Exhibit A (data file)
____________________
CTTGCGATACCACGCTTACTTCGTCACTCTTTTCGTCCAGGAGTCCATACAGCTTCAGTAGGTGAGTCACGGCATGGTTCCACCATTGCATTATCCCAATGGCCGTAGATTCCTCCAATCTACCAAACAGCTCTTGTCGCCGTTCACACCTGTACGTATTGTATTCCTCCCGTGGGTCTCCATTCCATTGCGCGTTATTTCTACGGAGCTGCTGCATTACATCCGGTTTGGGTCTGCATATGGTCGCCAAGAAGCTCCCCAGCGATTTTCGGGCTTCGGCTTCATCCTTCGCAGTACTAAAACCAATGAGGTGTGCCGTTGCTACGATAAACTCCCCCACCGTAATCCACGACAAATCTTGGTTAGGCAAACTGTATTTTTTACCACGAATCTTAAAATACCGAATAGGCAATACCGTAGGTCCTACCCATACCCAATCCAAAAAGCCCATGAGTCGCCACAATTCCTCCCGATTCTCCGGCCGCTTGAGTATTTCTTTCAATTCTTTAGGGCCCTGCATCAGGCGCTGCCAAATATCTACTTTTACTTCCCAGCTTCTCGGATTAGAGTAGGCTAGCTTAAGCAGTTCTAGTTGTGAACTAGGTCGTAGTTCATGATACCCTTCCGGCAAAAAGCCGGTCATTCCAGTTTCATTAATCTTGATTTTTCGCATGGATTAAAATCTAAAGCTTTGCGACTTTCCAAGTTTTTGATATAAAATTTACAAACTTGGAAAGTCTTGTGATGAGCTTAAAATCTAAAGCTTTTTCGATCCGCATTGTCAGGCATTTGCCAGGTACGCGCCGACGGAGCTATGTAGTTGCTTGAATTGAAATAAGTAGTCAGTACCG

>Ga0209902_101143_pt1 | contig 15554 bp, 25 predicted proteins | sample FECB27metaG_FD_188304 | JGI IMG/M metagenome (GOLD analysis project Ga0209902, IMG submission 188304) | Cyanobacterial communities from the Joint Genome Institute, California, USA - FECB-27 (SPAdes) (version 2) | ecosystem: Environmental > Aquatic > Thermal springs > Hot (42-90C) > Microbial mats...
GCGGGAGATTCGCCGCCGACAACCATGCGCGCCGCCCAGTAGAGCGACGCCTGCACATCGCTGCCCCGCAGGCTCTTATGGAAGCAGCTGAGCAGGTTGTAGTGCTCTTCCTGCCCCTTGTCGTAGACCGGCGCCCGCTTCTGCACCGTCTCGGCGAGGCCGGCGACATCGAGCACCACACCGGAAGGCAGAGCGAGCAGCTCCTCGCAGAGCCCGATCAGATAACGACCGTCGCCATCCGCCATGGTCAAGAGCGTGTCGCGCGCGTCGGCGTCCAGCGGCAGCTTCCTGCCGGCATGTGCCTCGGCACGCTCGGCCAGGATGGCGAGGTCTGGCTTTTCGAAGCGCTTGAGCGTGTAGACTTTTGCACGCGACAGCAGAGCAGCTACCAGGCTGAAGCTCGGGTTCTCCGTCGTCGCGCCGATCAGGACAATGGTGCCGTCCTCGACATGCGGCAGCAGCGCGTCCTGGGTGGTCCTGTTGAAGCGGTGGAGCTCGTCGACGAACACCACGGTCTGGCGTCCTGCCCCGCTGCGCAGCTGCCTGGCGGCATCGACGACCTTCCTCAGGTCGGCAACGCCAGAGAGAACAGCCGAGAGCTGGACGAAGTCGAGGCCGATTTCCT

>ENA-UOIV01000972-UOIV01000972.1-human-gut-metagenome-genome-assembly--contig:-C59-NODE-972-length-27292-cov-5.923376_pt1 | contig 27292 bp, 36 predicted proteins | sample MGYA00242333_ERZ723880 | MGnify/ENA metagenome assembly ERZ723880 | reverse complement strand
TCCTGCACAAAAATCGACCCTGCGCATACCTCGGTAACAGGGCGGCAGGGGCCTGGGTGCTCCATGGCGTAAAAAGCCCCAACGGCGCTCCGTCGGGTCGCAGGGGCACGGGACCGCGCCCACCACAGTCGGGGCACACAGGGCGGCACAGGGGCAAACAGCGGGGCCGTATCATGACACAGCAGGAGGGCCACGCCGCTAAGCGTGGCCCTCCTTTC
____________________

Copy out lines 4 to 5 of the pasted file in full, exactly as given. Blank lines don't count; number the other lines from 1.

>ENA-UOIV01000972-UOIV01000972.1-human-gut-metagenome-genome-assembly--contig:-C59-NODE-972-length-27292-cov-5.923376_pt1 | contig 27292 bp, 36 predicted proteins | sample MGYA00242333_ERZ723880 | MGnify/ENA metagenome assembly ERZ723880 | reverse complement strand
TCCTGCACAAAAATCGACCCTGCGCATACCTCGGTAACAGGGCGGCAGGGGCCTGGGTGCTCCATGGCGTAAAAAGCCCCAACGGCGCTCCGTCGGGTCGCAGGGGCACGGGACCGCGCCCACCACAGTCGGGGCACACAGGGCGGCACAGGGGCAAACAGCGGGGCCGTATCATGACACAGCAGGAGGGCCACGCCGCTAAGCGTGGCCCTCCTTTC